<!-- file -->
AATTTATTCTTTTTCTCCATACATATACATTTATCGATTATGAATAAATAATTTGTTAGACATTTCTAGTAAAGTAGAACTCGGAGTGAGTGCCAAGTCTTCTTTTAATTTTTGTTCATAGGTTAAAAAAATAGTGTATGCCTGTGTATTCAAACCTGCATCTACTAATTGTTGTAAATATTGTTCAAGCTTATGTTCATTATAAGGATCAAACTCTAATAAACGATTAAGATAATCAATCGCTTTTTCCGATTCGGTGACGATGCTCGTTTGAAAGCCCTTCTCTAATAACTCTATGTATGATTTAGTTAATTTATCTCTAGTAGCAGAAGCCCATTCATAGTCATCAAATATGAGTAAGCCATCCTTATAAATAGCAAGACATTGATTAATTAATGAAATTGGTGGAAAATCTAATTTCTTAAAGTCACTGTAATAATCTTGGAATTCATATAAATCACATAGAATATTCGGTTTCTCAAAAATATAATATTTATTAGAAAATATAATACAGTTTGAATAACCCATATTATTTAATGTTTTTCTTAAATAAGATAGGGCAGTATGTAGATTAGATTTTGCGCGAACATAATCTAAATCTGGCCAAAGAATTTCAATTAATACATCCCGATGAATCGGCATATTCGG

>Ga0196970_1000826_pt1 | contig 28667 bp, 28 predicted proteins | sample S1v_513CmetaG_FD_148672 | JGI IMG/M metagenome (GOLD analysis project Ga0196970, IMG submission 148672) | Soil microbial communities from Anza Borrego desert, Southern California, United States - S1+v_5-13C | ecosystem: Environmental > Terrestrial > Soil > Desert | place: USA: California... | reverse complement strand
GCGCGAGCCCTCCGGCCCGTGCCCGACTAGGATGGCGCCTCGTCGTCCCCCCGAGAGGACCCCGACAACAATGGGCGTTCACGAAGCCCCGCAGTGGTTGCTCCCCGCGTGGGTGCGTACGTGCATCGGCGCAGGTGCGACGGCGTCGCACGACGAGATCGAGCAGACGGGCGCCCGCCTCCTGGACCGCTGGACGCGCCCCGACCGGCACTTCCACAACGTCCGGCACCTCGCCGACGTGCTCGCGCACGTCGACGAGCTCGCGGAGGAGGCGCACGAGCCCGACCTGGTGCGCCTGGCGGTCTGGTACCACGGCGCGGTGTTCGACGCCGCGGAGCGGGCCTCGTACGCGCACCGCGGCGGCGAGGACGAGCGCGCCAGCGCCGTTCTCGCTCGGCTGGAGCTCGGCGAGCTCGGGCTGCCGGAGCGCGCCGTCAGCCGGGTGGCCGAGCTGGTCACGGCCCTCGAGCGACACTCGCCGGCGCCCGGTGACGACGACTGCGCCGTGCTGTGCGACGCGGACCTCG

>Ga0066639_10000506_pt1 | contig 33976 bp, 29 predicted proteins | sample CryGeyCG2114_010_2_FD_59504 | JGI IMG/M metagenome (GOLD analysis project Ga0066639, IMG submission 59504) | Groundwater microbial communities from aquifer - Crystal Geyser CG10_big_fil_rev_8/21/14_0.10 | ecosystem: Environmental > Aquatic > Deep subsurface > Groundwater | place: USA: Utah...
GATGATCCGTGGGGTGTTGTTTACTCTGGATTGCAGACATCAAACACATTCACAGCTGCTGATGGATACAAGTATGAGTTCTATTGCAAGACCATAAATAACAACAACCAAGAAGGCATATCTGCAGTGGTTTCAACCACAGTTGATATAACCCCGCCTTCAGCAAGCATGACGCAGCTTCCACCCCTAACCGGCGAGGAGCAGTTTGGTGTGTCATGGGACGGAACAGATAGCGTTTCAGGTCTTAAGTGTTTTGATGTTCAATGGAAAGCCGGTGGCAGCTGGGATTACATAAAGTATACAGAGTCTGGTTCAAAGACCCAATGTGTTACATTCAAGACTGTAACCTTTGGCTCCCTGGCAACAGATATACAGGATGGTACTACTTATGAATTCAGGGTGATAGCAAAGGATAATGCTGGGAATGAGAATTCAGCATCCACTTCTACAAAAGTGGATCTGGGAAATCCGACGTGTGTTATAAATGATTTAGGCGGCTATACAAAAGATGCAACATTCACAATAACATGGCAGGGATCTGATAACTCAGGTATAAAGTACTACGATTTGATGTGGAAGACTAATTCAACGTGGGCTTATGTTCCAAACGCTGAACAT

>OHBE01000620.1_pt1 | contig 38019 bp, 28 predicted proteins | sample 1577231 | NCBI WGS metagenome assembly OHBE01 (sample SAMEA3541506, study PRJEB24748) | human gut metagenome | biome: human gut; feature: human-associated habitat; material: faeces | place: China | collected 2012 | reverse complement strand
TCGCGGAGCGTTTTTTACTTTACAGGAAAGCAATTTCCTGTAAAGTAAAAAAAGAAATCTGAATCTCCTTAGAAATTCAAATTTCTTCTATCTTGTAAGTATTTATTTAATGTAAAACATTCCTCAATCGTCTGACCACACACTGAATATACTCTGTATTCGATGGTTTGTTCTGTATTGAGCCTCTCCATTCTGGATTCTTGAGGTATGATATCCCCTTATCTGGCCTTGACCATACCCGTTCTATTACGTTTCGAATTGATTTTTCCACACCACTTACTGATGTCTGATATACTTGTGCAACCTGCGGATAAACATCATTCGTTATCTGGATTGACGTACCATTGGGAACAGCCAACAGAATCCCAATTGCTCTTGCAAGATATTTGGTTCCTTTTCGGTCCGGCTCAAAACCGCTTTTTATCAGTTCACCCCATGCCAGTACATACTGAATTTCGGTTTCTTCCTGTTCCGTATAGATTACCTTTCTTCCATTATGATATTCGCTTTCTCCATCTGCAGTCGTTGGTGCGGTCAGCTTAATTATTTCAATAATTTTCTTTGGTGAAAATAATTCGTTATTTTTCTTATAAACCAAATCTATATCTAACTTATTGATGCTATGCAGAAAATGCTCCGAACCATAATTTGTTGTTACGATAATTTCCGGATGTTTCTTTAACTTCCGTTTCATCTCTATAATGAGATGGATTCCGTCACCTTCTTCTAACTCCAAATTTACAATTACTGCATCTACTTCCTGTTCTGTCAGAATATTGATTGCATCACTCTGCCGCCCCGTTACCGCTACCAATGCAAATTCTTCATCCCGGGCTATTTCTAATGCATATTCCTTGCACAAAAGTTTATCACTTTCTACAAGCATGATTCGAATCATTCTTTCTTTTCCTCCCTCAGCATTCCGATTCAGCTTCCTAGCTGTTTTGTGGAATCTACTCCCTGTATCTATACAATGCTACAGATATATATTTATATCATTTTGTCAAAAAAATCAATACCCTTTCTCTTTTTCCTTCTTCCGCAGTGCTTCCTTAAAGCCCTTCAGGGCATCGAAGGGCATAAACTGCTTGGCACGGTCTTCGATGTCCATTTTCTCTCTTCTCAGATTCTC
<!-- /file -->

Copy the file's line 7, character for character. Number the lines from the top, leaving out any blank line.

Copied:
TCGCGGAGCGTTTTTTACTTTACAGGAAAGCAATTTCCTGTAAAGTAAAAAAAGAAATCTGAATCTCCTTAGAAATTCAAATTTCTTCTATCTTGTAAGTATTTATTTAATGTAAAACATTCCTCAATCGTCTGACCACACACTGAATATACTCTGTATTCGATGGTTTGTTCTGTATTGAGCCTCTCCATTCTGGATTCTTGAGGTATGATATCCCCTTATCTGGCCTTGACCATACCCGTTCTATTACGTTTCGAATTGATTTTTCCACACCACTTACTGATGTCTGATATACTTGTGCAACCTGCGGATAAACATCATTCGTTATCTGGATTGACGTACCATTGGGAACAGCCAACAGAATCCCAATTGCTCTTGCAAGATATTTGGTTCCTTTTCGGTCCGGCTCAAAACCGCTTTTTATCAGTTCACCCCATGCCAGTACATACTGAATTTCGGTTTCTTCCTGTTCCGTATAGATTACCTTTCTTCCATTATGATATTCGCTTTCTCCATCTGCAGTCGTTGGTGCGGTCAGCTTAATTATTTCAATAATTTTCTTTGGTGAAAATAATTCGTTATTTTTCTTATAAACCAAATCTATATCTAACTTATTGATGCTATGCAGAAAATGCTCCGAACCATAATTTGTTGTTACGATAATTTCCGGATGTTTCTTTAACTTCCGTTTCATCTCTATAATGAGATGGATTCCGTCACCTTCTTCTAACTCCAAATTTACAATTACTGCATCTACTTCCTGTTCTGTCAGAATATTGATTGCATCACTCTGCCGCCCCGTTACCGCTACCAATGCAAATTCTTCATCCCGGGCTATTTCTAATGCATATTCCTTGCACAAAAGTTTATCACTTTCTACAAGCATGATTCGAATCATTCTTTCTTTTCCTCCCTCAGCATTCCGATTCAGCTTCCTAGCTGTTTTGTGGAATCTACTCCCTGTATCTATACAATGCTACAGATATATATTTATATCATTTTGTCAAAAAAATCAATACCCTTTCTCTTTTTCCTTCTTCCGCAGTGCTTCCTTAAAGCCCTTCAGGGCATCGAAGGGCATAAACTGCTTGGCACGGTCTTCGATGTCCATTTTCTCTCTTCTCAGATTCTC